This controversy is really two disputes. One is legal and procedural, regarding the executive branch’s decision to withhold the whistleblower’s complaint from Congress. The other dispute is substantive and perhaps constitutional, over the propriety of what Mr. Trump has all but admitted he discussed with the Ukrainian president.
As to the first dispute, Robert Litt, who served as General Counsel to the Office of the Director of National Intelligence during the Obama administration, has lucidly laid out the legal complexities. In an article for Lawfare, he concludes that “the argument that the law did not require the DNI to transmit the [whistleblower’s] complaint to Congress . . . is not a frivolous one.” Moreover, if the Justice Department’s Office of Legal Counsel determined that the president’s actions weren’t matters of urgent concern as defined in the federal law for intelligence whistleblowers, the DNI might well feel bound to block the transmission of the complaint.
Mr. Litt points out that the intelligence community’s inspector general also sought permission to transmit the complaint to congressional intelligence committees for reasons unrelated to the whistleblower law, and was told that executive privilege would preclude this action. Starting with George Washington, there is a long tradition of presidents declining to reveal the contents of their communications with foreign leaders. Here, as in so many instances, President Trump has violated the norms that sustain our constitutional order while adhering to the forms.
I confess that when I heard the first reports about Mr. Trump’s conversation with the Ukrainian leader, it struck me as a scene from a mob movie: Nice little country you have here, Mr. Zelensky. It’d be a shame if anything happened to it. But as former federal prosecutor Renato Mariotti has argued, the president’s conduct doesn’t fit comfortably within statutory definitions of bribery or extortion. Besides, presidents often use levers of power, including foreign assistance, to induce other leaders to act in ways they might prefer not to.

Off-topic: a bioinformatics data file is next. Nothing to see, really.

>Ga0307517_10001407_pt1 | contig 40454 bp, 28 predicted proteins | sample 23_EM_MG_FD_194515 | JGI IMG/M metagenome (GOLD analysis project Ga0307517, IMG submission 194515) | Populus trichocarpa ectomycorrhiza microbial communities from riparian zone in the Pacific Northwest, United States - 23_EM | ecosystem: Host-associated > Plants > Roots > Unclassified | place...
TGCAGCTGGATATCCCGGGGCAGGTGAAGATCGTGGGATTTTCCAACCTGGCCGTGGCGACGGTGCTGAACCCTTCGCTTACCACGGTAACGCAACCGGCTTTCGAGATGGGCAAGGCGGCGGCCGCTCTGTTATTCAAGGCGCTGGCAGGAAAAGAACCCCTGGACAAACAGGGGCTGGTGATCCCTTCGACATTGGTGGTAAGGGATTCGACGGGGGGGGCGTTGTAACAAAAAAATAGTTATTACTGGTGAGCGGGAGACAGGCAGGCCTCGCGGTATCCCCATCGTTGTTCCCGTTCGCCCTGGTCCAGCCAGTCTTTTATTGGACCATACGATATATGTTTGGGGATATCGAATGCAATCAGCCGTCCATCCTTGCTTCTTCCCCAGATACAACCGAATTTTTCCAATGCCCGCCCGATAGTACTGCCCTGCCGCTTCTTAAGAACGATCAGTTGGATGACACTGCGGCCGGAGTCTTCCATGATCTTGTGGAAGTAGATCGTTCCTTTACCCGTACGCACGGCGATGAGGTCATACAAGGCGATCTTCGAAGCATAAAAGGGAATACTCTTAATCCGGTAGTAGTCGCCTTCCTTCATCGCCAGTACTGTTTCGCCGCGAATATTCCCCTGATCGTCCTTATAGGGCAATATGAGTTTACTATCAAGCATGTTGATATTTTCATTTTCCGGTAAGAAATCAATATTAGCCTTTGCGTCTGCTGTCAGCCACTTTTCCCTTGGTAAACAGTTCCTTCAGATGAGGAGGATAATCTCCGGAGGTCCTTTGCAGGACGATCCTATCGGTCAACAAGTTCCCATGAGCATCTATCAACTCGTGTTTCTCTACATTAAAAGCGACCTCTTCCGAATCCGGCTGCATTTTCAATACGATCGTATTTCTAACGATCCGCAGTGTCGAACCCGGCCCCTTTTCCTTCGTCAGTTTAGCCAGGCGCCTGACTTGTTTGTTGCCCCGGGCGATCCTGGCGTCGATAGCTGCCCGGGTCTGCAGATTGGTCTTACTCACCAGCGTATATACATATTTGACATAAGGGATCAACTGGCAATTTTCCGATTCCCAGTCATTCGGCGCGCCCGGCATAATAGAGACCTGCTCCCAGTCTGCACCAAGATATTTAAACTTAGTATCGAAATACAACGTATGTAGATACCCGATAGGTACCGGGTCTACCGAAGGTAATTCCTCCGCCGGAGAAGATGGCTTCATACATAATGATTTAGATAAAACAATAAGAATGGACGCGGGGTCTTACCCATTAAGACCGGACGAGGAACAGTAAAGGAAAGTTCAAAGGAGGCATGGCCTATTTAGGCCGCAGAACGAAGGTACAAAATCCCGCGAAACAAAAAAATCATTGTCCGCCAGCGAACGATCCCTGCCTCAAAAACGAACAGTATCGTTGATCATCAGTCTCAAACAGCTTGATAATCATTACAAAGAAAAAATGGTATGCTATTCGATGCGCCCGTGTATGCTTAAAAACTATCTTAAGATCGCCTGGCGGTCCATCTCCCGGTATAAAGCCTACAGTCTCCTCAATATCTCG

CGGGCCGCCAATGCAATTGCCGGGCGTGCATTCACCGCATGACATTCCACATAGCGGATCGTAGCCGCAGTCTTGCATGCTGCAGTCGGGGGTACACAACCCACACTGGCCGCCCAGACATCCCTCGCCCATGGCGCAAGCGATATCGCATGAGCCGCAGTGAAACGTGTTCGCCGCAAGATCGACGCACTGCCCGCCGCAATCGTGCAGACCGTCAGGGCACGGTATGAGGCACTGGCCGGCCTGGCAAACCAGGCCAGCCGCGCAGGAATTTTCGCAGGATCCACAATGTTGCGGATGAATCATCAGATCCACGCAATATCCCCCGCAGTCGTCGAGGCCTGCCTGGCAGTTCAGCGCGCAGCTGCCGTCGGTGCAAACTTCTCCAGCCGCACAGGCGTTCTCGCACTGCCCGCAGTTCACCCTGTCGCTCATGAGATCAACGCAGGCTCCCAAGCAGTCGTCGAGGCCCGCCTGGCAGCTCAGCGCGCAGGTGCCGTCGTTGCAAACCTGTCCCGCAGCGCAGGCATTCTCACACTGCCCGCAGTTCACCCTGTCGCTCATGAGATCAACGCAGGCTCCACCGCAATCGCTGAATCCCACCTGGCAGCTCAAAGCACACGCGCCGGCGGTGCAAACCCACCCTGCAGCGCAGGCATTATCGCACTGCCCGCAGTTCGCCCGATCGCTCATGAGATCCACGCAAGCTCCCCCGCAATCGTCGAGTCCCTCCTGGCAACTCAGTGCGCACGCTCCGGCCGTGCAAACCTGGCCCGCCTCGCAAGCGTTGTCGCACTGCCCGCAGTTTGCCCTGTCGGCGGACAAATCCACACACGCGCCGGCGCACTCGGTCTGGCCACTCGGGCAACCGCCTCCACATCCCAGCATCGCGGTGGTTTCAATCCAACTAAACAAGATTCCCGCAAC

The real offense is distorting U.S. foreign policy to improve Mr. Trump’s re-election chances, which he and his personal attorney, Rudy Giuliani, appear to have done. If so, this would violate the spirit of the oath Mr. Trump swore when he assumed the presidency. Because the courts offer no prospect of remedy, many representatives believe that impeachment is the only recourse, and also their duty. Speaker Pelosi’s announcement is the first step down this road.
Although I respect their motives, I disagree: Impeachment is a constitutional option, not a constitutional obligation. It is, in the broadest sense, a political act, and therefore is subject to political tests of feasibility and efficacy.
There is no evidence that impeaching the president would lead to his removal from office, which would require the consent of 20 Republican senators. (As this article went to press, exactly one— Mitt Romney of Utah—had expressed strong concern about the president’s conduct in the Ukrainian controversy.) Nor is there any evidence that impeaching the president would increase Democrats’ odds of defeating him in the election. Judging by public opinion, the reverse seems more likely.